When the U.S. Food and Drug Administration (FDA) mandated the use of unique device identification or identifier (UDI), some people voiced concerns over the high cost of the requirement, as well as the technology challenges it posed. What is UDI and why is it important?
The FDA issued the UDI rule in 2013 to establish a system that will identify and track medical devices through distribution and use. The rule, rolled out in phases, requires devices to include a UDI unless it falls under certain exemptions. The labeler must submit product information to the FDA’s Global Unique Device Identification Database (1).
A UDI is a unique numeric or alphanumeric code in human- and machine-readable form. The FDA’s main goal is to reduce medical errors from misidentification of devices and from misunderstanding their use. UDI will make it easier to identify the device, so it should lead to a faster recall if necessary and a more accurate reporting of adverse events.
The industry lauded the UDI rule as an important milestone in promoting device safety. On the flipside, the rule means more stringent and costly requirements for medtech firms, their suppliers, and CROs.
For devices used externally (e.g., CT or MRI machine), a UDI could be easily etched on the item without jeopardizing patient safety, unlike implantable devices (e.g., artificial knee). More complex and high-risk devices that have been approved will require a new 510(k) submission.
Importance of Product Tracking
A good way to look at the UDI system is by comparing it to product tracking in other industries, such as a car’s vehicle identification number (VIN) or a book’s international standard book number (ISBN). Most manufacturers use product tracking software for managing inventories and monitoring purchase orders and product sales.
What’s at stake for medical devices is bigger and more urgent. Tracking down a defective catheter is more serious than monitoring returned hardcover books.
To help ease the implementation burden of the UDI rule, the FDA commissioned the Brookings Institution to create a roadmap for stakeholders, including medtech firms, patients, suppliers, and others (2).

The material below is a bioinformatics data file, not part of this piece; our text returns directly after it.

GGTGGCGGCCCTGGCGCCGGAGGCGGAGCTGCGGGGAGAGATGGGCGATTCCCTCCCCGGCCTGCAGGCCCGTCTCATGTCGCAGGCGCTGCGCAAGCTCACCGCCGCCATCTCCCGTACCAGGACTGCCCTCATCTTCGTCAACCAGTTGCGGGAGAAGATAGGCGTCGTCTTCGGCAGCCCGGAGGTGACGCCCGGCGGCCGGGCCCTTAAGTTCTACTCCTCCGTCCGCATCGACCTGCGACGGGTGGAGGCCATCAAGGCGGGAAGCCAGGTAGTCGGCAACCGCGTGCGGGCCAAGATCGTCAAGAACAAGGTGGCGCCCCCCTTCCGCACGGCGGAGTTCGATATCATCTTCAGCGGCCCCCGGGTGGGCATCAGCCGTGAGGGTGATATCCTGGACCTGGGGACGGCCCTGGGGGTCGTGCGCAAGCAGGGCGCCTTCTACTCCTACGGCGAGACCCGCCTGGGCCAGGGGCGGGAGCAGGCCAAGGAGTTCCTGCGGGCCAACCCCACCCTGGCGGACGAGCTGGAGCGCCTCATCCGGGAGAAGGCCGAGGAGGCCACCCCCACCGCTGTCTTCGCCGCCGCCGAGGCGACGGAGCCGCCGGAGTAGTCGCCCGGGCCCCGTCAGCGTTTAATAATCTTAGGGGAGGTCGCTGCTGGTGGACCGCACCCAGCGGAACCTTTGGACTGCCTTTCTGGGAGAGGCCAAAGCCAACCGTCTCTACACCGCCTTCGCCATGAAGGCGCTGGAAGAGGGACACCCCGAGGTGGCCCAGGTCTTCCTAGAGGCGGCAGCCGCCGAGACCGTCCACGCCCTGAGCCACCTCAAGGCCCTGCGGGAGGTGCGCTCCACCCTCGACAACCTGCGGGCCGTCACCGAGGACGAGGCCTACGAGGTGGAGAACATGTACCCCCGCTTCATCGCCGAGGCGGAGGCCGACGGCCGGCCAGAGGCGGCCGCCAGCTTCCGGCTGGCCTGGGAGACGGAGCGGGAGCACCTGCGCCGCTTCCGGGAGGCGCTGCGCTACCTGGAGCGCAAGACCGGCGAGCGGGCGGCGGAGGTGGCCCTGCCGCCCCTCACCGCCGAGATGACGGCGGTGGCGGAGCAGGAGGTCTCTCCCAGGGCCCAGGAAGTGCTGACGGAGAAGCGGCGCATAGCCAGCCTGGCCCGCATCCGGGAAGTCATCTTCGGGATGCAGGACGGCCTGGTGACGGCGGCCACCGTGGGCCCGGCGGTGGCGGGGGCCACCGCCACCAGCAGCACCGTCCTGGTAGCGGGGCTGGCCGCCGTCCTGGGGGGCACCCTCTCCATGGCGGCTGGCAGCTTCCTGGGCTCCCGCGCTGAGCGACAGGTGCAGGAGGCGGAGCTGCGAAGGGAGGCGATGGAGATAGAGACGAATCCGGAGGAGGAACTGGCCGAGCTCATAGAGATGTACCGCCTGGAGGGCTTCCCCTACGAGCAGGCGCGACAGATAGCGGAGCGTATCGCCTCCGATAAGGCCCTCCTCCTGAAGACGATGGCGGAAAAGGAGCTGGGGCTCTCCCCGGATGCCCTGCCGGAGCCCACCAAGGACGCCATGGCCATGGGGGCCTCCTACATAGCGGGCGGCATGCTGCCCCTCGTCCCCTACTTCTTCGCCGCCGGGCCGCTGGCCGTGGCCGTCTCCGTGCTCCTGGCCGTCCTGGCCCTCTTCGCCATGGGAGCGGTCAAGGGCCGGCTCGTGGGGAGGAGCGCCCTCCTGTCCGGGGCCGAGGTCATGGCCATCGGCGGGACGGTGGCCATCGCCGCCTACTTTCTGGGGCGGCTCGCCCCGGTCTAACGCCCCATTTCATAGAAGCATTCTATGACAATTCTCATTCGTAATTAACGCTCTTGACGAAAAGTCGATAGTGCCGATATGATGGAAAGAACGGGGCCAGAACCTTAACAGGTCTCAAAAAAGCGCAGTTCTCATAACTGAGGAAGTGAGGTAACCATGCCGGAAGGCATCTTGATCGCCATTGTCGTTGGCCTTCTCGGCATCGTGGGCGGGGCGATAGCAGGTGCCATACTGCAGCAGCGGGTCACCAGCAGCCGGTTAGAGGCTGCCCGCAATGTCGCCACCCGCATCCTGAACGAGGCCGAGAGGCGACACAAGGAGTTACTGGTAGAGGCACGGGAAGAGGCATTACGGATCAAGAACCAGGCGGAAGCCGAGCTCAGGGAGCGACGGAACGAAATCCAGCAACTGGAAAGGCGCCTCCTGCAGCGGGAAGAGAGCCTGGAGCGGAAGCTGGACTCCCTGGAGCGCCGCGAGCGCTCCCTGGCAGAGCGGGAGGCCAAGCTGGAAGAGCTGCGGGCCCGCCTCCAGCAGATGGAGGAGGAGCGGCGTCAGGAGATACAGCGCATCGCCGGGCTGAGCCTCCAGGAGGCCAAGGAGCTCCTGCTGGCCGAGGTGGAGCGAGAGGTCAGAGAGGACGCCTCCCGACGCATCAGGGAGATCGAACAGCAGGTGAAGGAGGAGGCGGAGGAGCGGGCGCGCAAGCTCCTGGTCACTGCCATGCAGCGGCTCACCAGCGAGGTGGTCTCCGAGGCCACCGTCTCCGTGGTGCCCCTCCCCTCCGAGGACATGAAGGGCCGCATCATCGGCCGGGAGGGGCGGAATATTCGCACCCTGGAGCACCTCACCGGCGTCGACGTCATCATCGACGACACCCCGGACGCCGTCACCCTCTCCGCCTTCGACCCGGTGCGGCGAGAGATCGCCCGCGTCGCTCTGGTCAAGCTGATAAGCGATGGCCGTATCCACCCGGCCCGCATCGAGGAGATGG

For manufacturers preparing to comply with the rule, the Brookings Institution roadmap could be helpful. Here are the highlights of the report:
Integrate UDIs into provider systems: “Provider systems should automate important safety reporting with UDIs,” according to the report. They should integrate the flow of UDIs across their supply chain, clinical, revenue-cycle management systems to realize the benefits of UDI.
Integrate UDIs into administrative transactions: Among other things, the report recommended including the device identifier portion of the UDI as a situational element at the claim detail level for high-risk, implantable medical devices.
Integrate UDIs into patient-directed tools: The report called for proactive efforts to increase awareness among patients, who should request the UDIs of their medical devices from their providers.
Compliance is a mindset. It’s important for device manufacturers, patients and their advocates, and health-care providers to embrace the UDI system as a necessary part of ensuring device safety and promoting patient welfare. The public has long accepted product tracking for things like cars, books, and hair dryers without resistance; it’s high time we do the same for medical devices.
Cindy Fazzi writes about the life science industry and other regulated environments for MasterControl. She has worked as a journalist in three countries. Her two decades of experience as a news reporter, writer, and editor includes working for the Associated Press in Ohio and New York City. She has a master’s degree in journalism from Ohio State University.